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Author Topic: stick-framed deck for a TF  (Read 4099 times)

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Offline bigmish

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stick-framed deck for a TF
« on: May 29, 2006, 07:37:32 PM »
I am currently planning the deck for my 24x36 1 Ĺ story timber frame home. I am planning on using a stick-framed deck built of pressure treated 2x10s.

My first question is: do the dimensions in the following image make sense (note that the different greens are only used to distinguish one board form another)?



My second question pertains to the hardware used for the deck and the image below:
1. Iíve diagramed where I envision nails being used: do these look right, would I need additional? What kind of nails should I use here?
2. Iím planning on using brackets to attach the floor joists to the sills: does this make sense? Any specific type I should be sure to use here?
3. Would there be any fastener required to attach the decking to the foundation or would the gravity from the posts be sufficient to keep it in place (note that I will be attaching the posts to the foundation with cast-in tie-downs); should tie downs be used to attach the deck to the foundation (if so, how far should they be spaced from on another)?


Thanks, Mischa

Offline Raphael

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Re: stick-framed deck for a TF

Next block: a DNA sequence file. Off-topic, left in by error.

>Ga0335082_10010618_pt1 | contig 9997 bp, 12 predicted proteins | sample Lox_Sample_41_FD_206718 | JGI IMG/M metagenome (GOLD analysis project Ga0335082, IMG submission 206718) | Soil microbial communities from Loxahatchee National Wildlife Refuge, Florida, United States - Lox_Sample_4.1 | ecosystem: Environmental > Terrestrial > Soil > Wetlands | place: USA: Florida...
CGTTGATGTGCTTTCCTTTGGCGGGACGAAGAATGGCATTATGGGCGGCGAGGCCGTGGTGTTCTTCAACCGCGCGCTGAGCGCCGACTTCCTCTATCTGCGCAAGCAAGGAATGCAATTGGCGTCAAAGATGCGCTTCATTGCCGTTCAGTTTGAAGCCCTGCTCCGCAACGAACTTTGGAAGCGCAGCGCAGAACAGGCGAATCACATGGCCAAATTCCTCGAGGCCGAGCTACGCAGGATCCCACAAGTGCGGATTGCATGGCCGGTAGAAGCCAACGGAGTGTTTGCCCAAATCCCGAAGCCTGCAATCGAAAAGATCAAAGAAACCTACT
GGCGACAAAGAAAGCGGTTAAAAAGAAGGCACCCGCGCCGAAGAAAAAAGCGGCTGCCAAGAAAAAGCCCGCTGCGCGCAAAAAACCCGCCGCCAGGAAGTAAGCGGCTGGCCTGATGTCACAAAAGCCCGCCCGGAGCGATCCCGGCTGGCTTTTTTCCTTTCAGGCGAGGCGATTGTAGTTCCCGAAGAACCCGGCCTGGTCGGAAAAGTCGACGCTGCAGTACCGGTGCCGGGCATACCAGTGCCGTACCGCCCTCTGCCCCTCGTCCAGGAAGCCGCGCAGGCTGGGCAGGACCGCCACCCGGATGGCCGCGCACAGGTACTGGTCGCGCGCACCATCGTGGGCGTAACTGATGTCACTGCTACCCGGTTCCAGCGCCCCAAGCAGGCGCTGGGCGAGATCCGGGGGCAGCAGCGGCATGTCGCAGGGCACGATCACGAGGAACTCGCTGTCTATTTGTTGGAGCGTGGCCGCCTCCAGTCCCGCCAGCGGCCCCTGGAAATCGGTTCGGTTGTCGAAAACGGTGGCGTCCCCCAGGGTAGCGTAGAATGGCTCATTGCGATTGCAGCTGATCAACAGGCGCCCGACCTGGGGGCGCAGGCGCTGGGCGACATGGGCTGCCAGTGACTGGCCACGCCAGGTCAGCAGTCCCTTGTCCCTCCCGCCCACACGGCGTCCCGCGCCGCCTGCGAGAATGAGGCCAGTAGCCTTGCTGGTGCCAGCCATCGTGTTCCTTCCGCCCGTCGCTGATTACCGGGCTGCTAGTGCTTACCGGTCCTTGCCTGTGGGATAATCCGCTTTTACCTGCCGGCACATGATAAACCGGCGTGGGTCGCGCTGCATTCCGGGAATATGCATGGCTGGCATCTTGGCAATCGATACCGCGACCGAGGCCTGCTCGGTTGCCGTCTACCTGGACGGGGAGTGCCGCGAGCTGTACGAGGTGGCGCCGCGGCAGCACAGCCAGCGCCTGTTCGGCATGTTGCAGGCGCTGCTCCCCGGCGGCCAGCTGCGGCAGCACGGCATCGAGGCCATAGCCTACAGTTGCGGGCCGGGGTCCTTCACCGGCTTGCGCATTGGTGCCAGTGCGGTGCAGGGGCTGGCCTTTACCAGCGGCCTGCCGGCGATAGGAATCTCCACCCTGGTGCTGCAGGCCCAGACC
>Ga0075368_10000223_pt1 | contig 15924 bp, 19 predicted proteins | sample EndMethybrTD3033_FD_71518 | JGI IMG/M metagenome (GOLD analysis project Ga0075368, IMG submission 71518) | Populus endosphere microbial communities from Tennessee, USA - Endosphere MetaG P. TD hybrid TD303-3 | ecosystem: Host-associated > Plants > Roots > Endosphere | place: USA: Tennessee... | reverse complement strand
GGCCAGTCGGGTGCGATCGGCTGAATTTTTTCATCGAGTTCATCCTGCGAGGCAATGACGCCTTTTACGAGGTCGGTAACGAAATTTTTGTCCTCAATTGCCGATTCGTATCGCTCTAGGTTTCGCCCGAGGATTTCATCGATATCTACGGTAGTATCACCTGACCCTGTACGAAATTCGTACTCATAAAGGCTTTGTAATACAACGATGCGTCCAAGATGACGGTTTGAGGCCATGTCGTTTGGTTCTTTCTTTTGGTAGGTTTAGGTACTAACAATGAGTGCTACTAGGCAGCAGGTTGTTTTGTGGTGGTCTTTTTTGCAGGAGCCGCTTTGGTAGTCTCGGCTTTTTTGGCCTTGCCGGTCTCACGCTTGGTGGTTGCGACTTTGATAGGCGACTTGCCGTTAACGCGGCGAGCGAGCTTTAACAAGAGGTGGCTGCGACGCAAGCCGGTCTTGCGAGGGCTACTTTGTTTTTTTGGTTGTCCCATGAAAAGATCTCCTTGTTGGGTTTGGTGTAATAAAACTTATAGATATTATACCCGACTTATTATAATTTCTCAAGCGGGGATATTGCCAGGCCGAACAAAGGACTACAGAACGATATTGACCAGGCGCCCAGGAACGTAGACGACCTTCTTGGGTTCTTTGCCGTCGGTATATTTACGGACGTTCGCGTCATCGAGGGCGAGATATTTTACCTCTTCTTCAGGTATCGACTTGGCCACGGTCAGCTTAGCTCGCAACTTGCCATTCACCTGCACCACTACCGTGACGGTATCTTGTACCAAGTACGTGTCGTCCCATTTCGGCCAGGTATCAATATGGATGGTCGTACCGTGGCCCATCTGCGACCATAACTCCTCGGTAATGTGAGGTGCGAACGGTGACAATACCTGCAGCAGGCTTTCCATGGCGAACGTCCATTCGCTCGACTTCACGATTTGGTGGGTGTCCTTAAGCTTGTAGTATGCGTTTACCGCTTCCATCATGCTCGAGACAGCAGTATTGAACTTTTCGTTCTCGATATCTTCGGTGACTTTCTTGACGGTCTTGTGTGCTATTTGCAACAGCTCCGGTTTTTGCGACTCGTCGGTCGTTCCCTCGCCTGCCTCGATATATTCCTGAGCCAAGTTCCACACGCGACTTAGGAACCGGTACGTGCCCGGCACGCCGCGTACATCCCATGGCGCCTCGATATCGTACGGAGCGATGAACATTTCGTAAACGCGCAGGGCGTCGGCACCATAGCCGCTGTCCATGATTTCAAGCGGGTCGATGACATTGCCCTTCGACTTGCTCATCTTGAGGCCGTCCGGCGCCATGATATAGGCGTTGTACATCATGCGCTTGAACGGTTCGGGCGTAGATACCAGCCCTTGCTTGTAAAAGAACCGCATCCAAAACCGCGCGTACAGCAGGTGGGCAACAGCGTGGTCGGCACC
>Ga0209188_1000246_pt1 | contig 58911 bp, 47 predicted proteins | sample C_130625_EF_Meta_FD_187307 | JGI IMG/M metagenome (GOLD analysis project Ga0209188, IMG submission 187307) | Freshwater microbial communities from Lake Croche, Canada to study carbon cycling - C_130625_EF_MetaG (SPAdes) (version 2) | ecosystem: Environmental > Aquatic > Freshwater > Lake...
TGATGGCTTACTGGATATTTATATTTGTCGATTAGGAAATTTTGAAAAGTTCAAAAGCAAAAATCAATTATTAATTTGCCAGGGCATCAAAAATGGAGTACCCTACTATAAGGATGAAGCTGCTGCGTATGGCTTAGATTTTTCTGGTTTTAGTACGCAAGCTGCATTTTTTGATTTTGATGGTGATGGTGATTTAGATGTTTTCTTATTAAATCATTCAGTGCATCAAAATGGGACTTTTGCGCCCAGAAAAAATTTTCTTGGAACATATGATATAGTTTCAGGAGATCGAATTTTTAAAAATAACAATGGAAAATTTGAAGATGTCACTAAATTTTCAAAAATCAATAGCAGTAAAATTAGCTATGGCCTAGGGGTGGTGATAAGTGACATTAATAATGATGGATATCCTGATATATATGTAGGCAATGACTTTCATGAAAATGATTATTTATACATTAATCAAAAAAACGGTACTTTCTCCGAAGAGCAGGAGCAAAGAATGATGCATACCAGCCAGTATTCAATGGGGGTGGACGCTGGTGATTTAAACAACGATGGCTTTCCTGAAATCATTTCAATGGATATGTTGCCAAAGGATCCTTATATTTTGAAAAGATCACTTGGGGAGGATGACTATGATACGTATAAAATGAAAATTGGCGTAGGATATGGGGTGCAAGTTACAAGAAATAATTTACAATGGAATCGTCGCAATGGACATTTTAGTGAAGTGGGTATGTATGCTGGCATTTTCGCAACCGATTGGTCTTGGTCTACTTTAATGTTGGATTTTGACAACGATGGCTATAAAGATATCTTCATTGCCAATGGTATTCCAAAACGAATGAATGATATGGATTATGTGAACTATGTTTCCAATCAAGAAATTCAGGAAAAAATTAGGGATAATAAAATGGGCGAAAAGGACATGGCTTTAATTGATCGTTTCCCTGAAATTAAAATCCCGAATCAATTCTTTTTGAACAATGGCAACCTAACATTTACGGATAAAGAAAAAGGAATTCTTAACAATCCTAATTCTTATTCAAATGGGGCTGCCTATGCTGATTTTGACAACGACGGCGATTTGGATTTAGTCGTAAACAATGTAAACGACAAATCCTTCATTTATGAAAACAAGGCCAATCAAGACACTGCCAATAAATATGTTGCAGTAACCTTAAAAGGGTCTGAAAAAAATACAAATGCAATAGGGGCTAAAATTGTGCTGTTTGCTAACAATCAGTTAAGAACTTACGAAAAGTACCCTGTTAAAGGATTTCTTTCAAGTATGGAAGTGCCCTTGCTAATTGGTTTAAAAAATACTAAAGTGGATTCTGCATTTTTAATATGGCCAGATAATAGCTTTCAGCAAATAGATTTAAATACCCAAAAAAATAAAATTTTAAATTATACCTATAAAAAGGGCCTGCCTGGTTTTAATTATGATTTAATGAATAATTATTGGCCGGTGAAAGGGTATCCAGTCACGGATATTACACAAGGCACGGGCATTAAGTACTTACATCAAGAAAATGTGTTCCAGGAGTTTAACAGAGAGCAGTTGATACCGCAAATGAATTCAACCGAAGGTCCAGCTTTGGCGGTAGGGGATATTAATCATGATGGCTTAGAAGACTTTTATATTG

« Reply #1 on: May 30, 2006, 12:58:18 AM »
  The Gif looks like a workable scenario but I think I'd decrease the tennon to 3.5 x 3.5 and let the shoulder of the post bear on more blocking.  My TF to stick connection in the middle bent of my office is done this way and it probably one of the simplest with an all stick deck structure.
  In the rest of my TF to stick connections the post bottoms bear directly on the sill and have a 1.5" deep 7.5+" tall rabbet to accept the rim joist .  They are tied to the rim joists and adjacent floor joists with a single lag bolt in each face.  I cut each post bottom to compensate for irregularities in the level of the concrete and sill and blocked the joist structure up to level before tying it to the TF.

  The sills are usually anchored with "J" bolts set in the concrete and around here rim joists are simply toe nailed to the sill.  In huricane country clips and ties are required, you'll need to find out your local building requirements.

  A portion of my frame is timber sills and the posts in the original design are held by only stub tennons.  My building inspector wanted straps added to tie the posts down on the timber sill.  You may be required to use similiar straps to hold your posts down to your deck.